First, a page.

The men he rode with were all former soldiers, crooks, and lawmen, and most had dallied a little in each field. Everybody was in it for their piece of the pie and no one was eager to make friends. It should come as no surprise that in his last few months on this earthly plane, Will couldn’t recall any of their names.
When they hit the village, there was a ceremony underway in one of the tents, so even though it was dark and quiet, it didn’t take long before what was supposed to be a massacre became a legitimate fight. The old men of the tribe spilled out of that sacred ritual whooping and wailing. Even as the armed men opened up on them, cutting them down in quick succession, braves started to emerge. Some were creeping about in the shadows, searching for an avenue of attack while others came barreling ahead, weapons poised to strike. At once, the night was pierced by screams and gunshots as well as the whistle of arrows in flight and the high-pitched cries of the attacking Indians.
“Hold the line,” Will bellowed, taking aim with his Winchester and plugging away at the charging braves.
Shots rang out as his peers rallied alongside him, using their perch on the ridge to their advantage. They fired, quickly reloaded, and fired again, quickly thinning the ranks of their attackers. Now women and children were joining the rush of survivors, swelling their ranks. As Will took aim at yet another brave and took him down with a headshot, he and his men were hit from behind.
A handful of those sneaky pests had flanked them and now they were firing arrows rapidly.
“They’re behind us,” Will cried, but the warning came even as an arrow pierced his thigh. His precious Winchester fell to the ground and he heard another of the marauders scream an instant later. He reached for his pistols, a raging mob running right at them as the clever braves behind sought to do them in.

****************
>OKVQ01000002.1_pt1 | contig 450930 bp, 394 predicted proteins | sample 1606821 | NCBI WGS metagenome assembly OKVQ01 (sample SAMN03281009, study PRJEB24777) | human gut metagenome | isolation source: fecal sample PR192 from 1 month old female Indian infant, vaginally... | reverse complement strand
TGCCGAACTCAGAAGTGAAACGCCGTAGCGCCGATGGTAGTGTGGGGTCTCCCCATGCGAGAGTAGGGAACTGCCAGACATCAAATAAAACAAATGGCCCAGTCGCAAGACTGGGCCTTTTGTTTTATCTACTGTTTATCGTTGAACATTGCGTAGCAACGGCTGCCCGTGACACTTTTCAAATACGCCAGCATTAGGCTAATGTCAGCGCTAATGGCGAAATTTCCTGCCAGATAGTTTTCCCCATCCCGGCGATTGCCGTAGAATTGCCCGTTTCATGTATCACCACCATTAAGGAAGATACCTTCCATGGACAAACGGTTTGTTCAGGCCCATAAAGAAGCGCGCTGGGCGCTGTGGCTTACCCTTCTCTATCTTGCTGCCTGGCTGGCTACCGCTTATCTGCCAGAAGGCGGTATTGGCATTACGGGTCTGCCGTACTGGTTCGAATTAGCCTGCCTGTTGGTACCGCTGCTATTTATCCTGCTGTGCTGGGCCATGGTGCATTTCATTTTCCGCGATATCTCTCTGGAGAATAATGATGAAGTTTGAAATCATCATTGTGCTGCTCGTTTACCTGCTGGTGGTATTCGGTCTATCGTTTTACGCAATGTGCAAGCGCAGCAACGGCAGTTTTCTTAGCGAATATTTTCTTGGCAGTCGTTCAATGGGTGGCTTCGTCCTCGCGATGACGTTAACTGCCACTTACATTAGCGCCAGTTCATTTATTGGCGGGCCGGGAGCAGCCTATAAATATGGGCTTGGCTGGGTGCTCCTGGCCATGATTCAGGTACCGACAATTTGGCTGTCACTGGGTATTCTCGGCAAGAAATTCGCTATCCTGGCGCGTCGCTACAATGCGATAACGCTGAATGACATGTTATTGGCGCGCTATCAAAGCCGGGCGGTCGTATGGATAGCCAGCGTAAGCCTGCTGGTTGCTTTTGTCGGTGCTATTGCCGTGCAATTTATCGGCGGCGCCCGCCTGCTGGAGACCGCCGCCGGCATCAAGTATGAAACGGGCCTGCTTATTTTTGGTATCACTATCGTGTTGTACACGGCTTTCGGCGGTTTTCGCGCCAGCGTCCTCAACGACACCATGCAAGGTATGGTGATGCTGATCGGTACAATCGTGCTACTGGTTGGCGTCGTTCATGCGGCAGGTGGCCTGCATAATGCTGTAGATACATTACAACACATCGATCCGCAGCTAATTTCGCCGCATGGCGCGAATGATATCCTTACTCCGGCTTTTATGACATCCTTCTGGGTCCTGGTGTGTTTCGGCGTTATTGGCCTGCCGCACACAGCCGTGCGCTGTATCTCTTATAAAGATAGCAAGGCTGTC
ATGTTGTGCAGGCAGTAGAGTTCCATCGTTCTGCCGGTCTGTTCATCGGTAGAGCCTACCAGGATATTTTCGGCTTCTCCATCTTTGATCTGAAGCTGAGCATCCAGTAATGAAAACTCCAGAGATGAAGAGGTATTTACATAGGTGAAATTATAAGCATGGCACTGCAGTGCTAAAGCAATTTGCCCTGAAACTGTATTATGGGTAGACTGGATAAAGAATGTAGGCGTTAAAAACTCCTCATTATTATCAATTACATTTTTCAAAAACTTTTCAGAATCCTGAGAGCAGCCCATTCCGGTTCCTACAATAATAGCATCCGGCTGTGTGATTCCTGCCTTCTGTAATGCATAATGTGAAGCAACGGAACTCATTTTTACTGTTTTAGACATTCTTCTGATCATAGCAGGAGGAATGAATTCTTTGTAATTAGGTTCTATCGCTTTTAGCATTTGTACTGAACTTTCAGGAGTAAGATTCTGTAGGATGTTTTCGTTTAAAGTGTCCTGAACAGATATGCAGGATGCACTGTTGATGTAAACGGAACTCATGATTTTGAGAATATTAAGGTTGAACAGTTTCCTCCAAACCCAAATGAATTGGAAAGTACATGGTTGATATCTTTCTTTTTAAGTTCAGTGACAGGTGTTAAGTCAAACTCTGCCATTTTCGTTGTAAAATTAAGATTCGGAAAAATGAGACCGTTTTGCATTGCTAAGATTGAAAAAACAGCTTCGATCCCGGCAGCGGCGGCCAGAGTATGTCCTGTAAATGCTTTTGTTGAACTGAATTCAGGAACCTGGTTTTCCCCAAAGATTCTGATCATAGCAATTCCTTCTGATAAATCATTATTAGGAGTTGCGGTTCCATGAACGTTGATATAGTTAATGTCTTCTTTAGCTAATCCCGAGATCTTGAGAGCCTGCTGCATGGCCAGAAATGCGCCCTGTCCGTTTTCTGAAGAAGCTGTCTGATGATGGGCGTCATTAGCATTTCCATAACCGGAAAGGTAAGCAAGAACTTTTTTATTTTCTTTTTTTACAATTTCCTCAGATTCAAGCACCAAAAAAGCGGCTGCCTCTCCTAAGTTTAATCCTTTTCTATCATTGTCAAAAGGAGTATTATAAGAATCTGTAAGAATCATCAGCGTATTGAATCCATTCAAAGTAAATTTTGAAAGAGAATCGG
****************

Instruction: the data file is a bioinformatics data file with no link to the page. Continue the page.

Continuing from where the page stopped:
Anderson roared as he opened fire, rattling off eleven shots and a misfire in a matter of seconds. He took out half of the force that was assailing them from the rear and spun to face the mob as he deftly reloaded, his hands working so quickly that he didn’t even have to think about the process. It was sheer reflex, his mastery of the weapons he used to kill, a frighteningly pure impulse that dwarfed any notion of self-preservation or righteous anger. Will Anderson was a killer. It came naturally to him and while it didn’t seem easy, it never felt so daunting as the tales would indicate.
The man beside him went down and a leering savage planted a spear in Will’s horse. Before he knew it, he was rolling through the dust, screaming of damnation as he reloaded his empty revolvers and came up firing. He unloaded both weapons without missing a shot, but these savages meant to fight. As they advanced, he holstered one weapon and quickly reloaded the second, emptying it and reloading it again in a blur, the hot metal scorching his calloused fingertips.
One of peers came riding for him, hoping to retrieve Will and find a better position, but an arrow slammed into his chest and he fell from his horse with a frail cry. Will holstered his gun and dove on the dying gunfighter’s corpse, prying his shotgun away with a grunt. Will saw one of the three remaining men he had ridden in with brought down by a cluster of screaming squaws and he realized the odds were turning.
A young brave came at him with a short knife and Will nailed him in the forehead with the stock of the shotgun, sending the savage’s brains flying. He blasted an oncoming brave square in the chest and slung the weapon at his enemies even as he reached again for the pistols, reloading them a fraction of a second before the next brave reached him.
Will shot this savage once in the thigh, again in the abdomen, and felled him with a headshot, stepping aside as the red man tumbled to the ground beside him. Again the pistols raged, leveling the last three members of the party who had flanked them. Will turned to find the other man who had survived finishing off the last two members of the mob that attacked from the front.
The night was still and quiet.
Will grinned. Only seconds ago, he was sure that they were doomed, but the tides had turned yet again. They were victorious.
“Holy shit,” the other man said. “That was too close. We should have had another five men.”
Will surveyed the carnage. There were dead bodies everywhere. He came upon a crying child and patted the boy on the head before bashing his skull in with a single rap from the grip of a smoking pistol.